In Okiya, a.k.a. Niya,, each player tries to arrange her tokens to gain the favor of the emperor. Alternatively, you can prevent your rival from placing a token in the Imperial garden, showing that you have more control than your opponent.
Simply Beautiful, Beautifully Deceptive
Now don’t get me started. I hate the term ‘filler game’. As if a game is somehow less important because it is easy to learn and can be over in minutes, as opposed to one that has 100 components, takes 30 minutes to set up and lasts hours. For most of human history games weren’t like that. They were designed to be played several times over in an evening whilst you talked, ate, drank, and generally socialised. If you wanted to argue a rule it could involve sharp pointy things, not a 300 page rule book.
Okiya is a 2 player filler game. There, I said it. In fact it is possibly the definition of a filler game. But oh, what a filler game. If only they were all like this.
So let's start at the beginning. Okiya, by Blue Orange Games, is a rebranding and enlarging (literally) of their earlier release Niya. This time round the tiles & counters are a desktop friendly 75mm hardboard, rather than the much smaller earlier version. Much better at showing off the beautiful & historical design theme.
And make no mistake, beautiful this game is. The 16 square tiles for the ‘board’ are based on Japanese ‘Hanafuda’ or flower cards, developed in the 17th century when the powers that be banned European playing cards in the country. (Interesting historical fact #1: Set up in 1889, Nintendo was at first a hanafuda company. Today, it still produces some of the best and hanafuda are still popular).
Okiya reproduces faithfully 8 of the designs used on hanafuda i.e. rain clouds, birds, maple leaves, and puts two on each tile. Thus every one of the 16 tiles is unique. For the player counters (8 again for each opponent) discs of caricature Edo period portraits are used. Rarely have I seen an historical context used in design to a better effect.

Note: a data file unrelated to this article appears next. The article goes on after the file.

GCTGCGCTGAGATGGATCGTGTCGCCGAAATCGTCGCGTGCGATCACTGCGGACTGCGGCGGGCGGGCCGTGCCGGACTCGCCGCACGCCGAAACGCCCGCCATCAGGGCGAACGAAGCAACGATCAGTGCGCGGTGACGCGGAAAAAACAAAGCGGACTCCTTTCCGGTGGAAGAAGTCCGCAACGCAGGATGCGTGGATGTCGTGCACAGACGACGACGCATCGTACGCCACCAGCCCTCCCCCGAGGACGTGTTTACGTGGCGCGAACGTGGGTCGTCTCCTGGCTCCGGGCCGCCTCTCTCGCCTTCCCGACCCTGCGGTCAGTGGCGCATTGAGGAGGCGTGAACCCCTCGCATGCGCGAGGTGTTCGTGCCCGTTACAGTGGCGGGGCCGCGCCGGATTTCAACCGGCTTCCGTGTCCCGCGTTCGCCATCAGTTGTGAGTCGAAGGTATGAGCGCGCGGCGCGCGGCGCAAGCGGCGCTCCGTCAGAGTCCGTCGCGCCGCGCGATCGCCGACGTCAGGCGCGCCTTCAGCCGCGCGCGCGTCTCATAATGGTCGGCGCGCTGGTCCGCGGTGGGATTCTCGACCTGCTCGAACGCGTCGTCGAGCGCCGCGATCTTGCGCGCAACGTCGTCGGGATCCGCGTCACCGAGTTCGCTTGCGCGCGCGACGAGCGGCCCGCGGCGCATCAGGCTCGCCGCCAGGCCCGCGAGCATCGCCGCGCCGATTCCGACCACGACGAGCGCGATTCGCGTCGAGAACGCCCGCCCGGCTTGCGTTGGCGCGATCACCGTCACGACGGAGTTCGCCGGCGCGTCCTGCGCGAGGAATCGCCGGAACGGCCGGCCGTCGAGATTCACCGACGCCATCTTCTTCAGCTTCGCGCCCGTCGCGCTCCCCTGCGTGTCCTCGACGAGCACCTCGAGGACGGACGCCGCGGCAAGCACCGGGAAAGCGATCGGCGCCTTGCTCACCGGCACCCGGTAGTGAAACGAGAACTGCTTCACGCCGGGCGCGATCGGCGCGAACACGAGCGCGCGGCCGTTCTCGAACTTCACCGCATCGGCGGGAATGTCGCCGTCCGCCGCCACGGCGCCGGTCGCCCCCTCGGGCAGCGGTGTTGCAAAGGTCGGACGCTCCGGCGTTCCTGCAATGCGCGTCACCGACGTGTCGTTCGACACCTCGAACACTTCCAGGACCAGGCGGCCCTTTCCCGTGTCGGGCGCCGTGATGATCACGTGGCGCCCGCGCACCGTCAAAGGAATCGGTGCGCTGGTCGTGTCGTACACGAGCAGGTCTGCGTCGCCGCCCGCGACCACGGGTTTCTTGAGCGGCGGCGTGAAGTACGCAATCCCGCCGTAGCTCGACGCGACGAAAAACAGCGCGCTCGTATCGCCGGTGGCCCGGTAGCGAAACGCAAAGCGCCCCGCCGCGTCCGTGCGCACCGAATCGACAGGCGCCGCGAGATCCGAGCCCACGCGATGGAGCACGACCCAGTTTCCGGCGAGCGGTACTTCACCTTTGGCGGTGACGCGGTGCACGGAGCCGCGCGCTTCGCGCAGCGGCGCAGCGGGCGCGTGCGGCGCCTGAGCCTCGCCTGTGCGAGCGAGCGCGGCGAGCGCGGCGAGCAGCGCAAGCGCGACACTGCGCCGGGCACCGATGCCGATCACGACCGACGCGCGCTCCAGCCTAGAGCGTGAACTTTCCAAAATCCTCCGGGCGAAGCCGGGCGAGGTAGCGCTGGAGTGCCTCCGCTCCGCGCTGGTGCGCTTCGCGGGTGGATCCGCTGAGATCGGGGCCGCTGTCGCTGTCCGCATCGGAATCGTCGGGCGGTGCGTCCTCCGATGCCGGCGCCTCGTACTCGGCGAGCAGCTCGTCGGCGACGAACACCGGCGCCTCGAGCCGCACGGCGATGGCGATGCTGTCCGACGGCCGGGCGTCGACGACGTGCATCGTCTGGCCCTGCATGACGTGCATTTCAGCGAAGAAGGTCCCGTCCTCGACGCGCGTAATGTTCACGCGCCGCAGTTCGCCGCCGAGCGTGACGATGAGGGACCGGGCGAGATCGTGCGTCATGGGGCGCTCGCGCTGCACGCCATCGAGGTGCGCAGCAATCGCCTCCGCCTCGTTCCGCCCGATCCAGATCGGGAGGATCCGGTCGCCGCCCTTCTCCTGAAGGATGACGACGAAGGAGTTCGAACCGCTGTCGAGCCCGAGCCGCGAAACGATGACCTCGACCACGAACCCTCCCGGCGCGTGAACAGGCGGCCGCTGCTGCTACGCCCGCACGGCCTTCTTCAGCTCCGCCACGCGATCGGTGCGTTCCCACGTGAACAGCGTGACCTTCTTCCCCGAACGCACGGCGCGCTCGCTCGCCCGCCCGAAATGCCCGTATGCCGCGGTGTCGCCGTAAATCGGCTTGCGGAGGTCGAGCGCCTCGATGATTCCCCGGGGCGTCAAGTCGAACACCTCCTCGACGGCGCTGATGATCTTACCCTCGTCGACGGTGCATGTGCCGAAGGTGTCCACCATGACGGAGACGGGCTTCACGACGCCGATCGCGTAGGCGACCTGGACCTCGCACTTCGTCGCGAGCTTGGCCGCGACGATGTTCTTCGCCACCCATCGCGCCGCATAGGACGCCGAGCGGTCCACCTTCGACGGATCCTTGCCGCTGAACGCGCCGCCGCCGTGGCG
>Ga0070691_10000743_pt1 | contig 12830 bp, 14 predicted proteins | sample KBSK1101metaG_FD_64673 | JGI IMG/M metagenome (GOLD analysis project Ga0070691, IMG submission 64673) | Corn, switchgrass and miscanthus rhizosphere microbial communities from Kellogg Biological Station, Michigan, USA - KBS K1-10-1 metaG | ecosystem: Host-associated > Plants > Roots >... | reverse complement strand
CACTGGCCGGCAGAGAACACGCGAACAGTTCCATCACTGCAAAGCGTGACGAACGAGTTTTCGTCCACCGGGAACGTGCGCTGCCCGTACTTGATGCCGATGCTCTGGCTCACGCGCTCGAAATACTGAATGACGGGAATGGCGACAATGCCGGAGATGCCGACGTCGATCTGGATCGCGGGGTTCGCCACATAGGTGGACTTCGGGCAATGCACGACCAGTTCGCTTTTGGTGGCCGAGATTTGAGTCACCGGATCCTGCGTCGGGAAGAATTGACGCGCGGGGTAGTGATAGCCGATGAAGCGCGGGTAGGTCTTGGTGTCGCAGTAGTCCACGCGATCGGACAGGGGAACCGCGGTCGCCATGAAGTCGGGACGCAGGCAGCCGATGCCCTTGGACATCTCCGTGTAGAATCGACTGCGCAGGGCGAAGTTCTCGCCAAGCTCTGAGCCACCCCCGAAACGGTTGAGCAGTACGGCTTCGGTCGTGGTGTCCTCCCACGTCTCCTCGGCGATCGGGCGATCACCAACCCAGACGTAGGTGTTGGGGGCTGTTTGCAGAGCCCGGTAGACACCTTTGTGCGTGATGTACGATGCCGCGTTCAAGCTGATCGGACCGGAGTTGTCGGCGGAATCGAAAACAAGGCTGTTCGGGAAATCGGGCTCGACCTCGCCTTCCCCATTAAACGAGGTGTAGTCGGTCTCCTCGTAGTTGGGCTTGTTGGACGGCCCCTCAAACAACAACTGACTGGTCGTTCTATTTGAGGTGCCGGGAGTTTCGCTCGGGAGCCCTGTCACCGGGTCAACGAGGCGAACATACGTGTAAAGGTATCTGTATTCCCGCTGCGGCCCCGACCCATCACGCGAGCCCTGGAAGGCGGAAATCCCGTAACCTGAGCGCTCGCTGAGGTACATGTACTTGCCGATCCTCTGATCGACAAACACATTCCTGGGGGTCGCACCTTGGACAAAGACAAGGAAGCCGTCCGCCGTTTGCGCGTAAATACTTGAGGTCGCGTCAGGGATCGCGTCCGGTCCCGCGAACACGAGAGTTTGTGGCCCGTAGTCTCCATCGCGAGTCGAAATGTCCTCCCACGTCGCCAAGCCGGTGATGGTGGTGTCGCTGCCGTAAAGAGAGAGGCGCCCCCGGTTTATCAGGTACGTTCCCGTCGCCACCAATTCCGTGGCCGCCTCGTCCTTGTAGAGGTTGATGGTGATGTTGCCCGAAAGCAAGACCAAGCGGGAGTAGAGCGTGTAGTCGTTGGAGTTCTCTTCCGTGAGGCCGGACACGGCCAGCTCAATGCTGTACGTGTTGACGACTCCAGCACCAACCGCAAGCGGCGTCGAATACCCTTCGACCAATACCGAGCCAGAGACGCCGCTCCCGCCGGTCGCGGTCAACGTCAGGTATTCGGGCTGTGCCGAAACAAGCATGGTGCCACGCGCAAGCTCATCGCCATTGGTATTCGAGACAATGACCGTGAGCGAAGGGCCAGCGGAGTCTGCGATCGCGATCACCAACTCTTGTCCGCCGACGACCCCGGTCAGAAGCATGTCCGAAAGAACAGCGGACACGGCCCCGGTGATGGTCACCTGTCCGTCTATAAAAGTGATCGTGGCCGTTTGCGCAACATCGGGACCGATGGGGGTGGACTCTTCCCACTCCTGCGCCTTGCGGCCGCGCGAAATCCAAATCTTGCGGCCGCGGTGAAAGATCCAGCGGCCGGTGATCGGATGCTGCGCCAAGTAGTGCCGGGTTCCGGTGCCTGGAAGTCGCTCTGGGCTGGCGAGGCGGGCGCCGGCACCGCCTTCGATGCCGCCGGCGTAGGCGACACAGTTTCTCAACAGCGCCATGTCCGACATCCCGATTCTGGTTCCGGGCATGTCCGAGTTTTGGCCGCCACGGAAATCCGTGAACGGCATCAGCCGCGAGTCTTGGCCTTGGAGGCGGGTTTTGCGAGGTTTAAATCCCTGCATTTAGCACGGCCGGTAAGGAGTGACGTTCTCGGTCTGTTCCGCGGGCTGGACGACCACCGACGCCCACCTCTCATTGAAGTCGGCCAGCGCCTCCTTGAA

The set up itself could not be simpler.
Lay out the tiles in a random order in a 4 by 4 grid.
Pick a set of counters.
That's it. Seriously. Like great Japanese design, it is no more or less than it needs to be.
Then you play.
The rules are just as simple. In fact there are only two.
The starting player removes a tile from the outside rows of the ‘board’ (4x4 grid) and replaces it with one of their counters. The tile removed is then placed in a discard pile.
The second player can then place their counter anywhere by removing a tile. However, the tile they remove must contain one of the two symbols on the previously removed tile.
For example, if the first player removes the iris & sun tile, the second player can remove any tile as long as it contains either an iris or a sun.
Those are the rules. I did say it was simple.
To win, a player must get four in a row, either vertically, diagonally, or horizontally, or a block or square of four. Just as simple. Well, there is one more way of winning bit we will come on to that shortly.
So there we go. Okiya. So simple a child could learn very quickly (and should). A game that takes maybe 30 seconds to set up. A ‘filler game’.
Why do I suggest you buy it? And I do suggest that you do.
Let's back up a bit. The more mathematical of you (not me) may have noticed something mentioned earlier.
Although only 8 original hanafuda designs are used, each tile only has two, and no combination is repeated. So each tile is unique. So in a 4x4 grid the first tile can be one of sixteen, the next one of fifteen, the third one of fourteen and so on. If you want to work out how many grid variations this makes (16x15x14…….) the answer is officially a lot. A lot, a lot. In fact it is incredibly unlikely that you will ever lay out the same grid twice.
A game with a board that is never the same each time you play? Fabulous. Talk about replayability.
Ah, say you, the board may vary but the game just involves placing four counters in a row or a block.
Ah, say I, but think. Although the game can be played very simply and quickly, just a bit more thought reveals hidden depth & strategy. You always control what tile gets taken next. Remember your opponent can only take a tile with one of the symbols on the tile that you have just removed as no two tiles are the same. Therefore, you have the power to control the next move.
And that is the other way to victory. You can win by forcing your opponent into a position where they cannot move. So even if you think you are losing there is always a chance.
After playing Okiya a couple of times you will very soon find yourself trying to work out your best move, your opponents strategy, and then trying to second guess them about the second guess they're trying to make about you, about which tile to go for. Phew!
I have played this numerous times over a pint, or coffee, or a soft drink in a bar or pub, and found myself and my opponent concentrating more and more without even realising it. It’s that type of game. Getting involved is not stressful. It just happens.